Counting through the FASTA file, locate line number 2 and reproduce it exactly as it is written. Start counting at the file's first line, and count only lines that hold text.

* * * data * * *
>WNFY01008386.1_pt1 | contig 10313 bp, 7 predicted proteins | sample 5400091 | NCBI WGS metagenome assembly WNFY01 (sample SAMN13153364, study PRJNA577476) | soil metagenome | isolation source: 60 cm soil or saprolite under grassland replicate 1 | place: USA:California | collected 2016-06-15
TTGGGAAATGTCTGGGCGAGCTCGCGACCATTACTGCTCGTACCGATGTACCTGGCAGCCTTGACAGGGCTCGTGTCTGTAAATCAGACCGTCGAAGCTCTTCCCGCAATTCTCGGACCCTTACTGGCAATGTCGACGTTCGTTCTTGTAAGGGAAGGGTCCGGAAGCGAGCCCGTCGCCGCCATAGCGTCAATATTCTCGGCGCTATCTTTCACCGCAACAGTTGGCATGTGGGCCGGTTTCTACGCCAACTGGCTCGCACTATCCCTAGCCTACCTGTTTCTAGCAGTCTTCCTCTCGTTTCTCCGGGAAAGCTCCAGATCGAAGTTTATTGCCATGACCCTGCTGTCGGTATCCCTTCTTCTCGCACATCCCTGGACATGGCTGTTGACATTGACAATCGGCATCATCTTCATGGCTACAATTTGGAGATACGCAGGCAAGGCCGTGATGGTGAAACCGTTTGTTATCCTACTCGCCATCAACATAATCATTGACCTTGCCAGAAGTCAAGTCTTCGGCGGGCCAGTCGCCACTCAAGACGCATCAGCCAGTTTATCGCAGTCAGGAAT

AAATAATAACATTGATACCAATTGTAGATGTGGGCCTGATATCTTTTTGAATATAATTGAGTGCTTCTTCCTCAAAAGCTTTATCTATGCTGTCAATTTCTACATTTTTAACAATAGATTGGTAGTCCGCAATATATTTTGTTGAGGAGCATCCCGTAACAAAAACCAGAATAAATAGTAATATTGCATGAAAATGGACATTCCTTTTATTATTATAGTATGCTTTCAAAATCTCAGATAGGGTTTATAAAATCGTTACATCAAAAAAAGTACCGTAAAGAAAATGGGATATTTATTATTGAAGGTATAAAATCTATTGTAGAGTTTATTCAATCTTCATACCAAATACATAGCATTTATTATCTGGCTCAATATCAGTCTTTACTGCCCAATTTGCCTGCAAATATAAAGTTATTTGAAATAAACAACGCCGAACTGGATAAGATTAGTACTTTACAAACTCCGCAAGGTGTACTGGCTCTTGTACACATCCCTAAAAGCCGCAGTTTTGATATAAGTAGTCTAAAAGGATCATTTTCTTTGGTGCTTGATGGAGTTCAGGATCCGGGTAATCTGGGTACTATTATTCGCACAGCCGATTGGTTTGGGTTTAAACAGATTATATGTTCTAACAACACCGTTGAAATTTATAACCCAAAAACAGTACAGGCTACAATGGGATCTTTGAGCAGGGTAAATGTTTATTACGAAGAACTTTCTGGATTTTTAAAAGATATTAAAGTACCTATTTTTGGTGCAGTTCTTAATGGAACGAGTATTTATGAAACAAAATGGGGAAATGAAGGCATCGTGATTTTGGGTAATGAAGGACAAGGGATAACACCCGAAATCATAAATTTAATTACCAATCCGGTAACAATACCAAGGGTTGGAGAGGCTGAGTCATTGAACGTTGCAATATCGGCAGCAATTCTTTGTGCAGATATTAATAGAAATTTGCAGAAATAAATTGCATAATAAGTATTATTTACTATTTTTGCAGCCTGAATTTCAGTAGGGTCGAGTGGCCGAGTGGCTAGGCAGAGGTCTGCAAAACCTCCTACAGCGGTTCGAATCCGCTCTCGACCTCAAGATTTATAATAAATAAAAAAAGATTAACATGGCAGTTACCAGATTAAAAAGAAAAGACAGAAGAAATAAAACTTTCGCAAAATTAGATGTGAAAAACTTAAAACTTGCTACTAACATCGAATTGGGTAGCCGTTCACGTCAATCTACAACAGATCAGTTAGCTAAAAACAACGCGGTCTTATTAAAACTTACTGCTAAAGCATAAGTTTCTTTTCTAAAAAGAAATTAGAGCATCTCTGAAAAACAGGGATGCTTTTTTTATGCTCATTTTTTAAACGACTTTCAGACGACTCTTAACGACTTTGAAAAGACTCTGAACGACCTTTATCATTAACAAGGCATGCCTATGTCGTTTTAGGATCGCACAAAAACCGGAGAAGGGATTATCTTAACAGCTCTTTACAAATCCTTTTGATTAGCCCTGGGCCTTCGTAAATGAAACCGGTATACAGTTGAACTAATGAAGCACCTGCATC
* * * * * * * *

TTGGGAAATGTCTGGGCGAGCTCGCGACCATTACTGCTCGTACCGATGTACCTGGCAGCCTTGACAGGGCTCGTGTCTGTAAATCAGACCGTCGAAGCTCTTCCCGCAATTCTCGGACCCTTACTGGCAATGTCGACGTTCGTTCTTGTAAGGGAAGGGTCCGGAAGCGAGCCCGTCGCCGCCATAGCGTCAATATTCTCGGCGCTATCTTTCACCGCAACAGTTGGCATGTGGGCCGGTTTCTACGCCAACTGGCTCGCACTATCCCTAGCCTACCTGTTTCTAGCAGTCTTCCTCTCGTTTCTCCGGGAAAGCTCCAGATCGAAGTTTATTGCCATGACCCTGCTGTCGGTATCCCTTCTTCTCGCACATCCCTGGACATGGCTGTTGACATTGACAATCGGCATCATCTTCATGGCTACAATTTGGAGATACGCAGGCAAGGCCGTGATGGTGAAACCGTTTGTTATCCTACTCGCCATCAACATAATCATTGACCTTGCCAGAAGTCAAGTCTTCGGCGGGCCAGTCGCCACTCAAGACGCATCAGCCAGTTTATCGCAGTCAGGAAT